How 'watered down' has the Corps become? I'm not sure I have an answer, but I'll put forward an idea. On projects I've worked on, when there's a really immense challenge and there's no time to argue over budgets or organizational hierarchies and you get the MBA's to just stand out of the way and let the engineers 'do their thing,' you'd be astounded with the results. In virtually every measurable metric (LTI's, delivery time, and {counter-intuitively} cost), these "Apollo-program" projects outperform the day to day engineering jobs we put together. There's total, bottom-up efforts to get it right. It's very similar to Scott Adams' "Bet on Engineers" philosophy (WSJ Op-Ed here).

The Corps is closed to finishing a major effort to get New Orleans' levee system up to 100-year protection as quickly as possible. How did they do along the way? Well, there are some good things they've done and some not so good things. The Ms. Garzino's faulty pump incident is quite worrying (updated letter here). So is the ongoing issue with debris in some of the levees (and what annoys me the most about that is the immediate 'shoot the messenger'-reaction as opposed to 'gee, maybe we oughta enforce these contractual requirements and penalize some contractors'-reaction). There's also the question of workplace atmosphere that was brought up by the personal attacks on company time issue. I think a commander of the Corps has more to fear from fostering a workplace environment of, say, sexual harassment, than one where technical competency is valued and a good engineering product is turned out.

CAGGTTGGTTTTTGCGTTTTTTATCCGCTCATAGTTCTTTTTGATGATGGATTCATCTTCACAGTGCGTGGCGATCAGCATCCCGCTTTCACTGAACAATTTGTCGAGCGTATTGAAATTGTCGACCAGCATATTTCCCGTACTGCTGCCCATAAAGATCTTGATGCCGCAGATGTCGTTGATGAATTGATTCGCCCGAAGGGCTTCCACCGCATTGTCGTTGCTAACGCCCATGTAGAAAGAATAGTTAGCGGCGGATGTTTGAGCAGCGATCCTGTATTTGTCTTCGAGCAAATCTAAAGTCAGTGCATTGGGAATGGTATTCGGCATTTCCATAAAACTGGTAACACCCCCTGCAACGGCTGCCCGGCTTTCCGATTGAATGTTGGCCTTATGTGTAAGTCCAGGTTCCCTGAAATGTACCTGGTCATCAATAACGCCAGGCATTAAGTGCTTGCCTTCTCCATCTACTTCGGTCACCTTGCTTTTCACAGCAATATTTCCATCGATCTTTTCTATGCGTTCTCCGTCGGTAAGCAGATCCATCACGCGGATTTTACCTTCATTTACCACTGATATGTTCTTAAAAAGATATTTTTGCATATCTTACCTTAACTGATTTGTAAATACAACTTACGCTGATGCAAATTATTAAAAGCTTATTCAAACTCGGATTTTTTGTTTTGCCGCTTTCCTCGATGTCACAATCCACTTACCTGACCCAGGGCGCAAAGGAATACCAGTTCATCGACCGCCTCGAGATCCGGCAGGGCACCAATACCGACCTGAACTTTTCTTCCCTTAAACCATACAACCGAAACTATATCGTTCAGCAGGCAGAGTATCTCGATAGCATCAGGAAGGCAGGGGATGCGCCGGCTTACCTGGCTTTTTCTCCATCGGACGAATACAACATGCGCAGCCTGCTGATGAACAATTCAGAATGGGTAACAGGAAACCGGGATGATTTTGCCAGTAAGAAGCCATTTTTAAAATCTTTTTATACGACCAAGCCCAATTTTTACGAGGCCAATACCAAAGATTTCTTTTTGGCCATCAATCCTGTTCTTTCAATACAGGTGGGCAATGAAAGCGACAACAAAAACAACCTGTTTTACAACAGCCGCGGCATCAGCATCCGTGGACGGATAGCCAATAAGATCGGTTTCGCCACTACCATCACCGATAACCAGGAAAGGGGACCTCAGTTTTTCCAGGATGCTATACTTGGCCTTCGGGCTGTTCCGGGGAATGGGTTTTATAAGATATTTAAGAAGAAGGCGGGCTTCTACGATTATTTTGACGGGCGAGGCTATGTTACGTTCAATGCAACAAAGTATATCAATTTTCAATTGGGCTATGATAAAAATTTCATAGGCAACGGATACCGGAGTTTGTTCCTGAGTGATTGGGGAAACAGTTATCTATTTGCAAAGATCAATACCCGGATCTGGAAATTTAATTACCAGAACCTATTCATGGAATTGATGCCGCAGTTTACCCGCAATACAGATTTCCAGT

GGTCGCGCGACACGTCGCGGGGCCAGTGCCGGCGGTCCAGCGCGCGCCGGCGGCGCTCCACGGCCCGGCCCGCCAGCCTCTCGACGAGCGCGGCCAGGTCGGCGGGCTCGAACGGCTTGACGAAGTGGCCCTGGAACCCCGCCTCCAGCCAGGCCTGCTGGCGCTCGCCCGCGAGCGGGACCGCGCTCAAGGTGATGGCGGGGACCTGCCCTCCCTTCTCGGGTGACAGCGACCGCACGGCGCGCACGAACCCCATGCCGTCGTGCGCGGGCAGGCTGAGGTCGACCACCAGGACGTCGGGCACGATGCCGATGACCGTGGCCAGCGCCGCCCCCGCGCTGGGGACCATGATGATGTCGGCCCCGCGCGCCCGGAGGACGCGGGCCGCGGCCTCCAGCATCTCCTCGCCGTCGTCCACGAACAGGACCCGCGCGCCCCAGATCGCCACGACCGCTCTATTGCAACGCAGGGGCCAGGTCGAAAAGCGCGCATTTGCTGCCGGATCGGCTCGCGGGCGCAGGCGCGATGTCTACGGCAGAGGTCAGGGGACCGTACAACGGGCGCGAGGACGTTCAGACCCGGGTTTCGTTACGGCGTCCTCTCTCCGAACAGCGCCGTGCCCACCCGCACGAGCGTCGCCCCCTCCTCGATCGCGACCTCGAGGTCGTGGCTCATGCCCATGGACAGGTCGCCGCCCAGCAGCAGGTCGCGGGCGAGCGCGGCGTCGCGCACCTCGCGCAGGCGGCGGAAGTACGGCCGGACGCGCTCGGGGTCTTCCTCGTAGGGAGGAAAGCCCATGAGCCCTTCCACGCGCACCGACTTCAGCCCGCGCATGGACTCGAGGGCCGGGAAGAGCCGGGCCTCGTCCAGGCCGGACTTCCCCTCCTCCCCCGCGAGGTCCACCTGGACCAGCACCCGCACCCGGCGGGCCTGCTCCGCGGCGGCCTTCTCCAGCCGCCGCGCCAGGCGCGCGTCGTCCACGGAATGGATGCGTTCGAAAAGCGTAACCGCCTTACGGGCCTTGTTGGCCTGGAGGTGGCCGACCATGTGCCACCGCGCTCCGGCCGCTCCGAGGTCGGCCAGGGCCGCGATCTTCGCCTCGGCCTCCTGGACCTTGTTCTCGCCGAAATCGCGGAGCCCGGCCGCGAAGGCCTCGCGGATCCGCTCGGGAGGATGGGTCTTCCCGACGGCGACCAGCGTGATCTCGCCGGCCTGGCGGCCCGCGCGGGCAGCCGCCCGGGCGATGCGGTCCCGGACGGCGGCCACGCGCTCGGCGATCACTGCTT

In the end, the Corps is a big bureaucratic organization. They're not the only one who's had a major engineering disaster, but we'll have to see how they respond. Do they build a better organization or do they fall into the same old traps? It hasn't been settled one way or the other and the proof will be in the pudding (what gets built and how it holds up). I will say this for the critics of the Corps: they only responds to INTENSE criticism. The Corps doesn't really get tact and nuance. You have to whack them in the head with a sledgehammer to get their attention.

Keep paying attention to and Fix the Pumps.

NOTE- Small edits for grammar and spelling.

1 comment:

Leigh C. said...

Wow, I must be one of the few to have seen the Wheeler in action: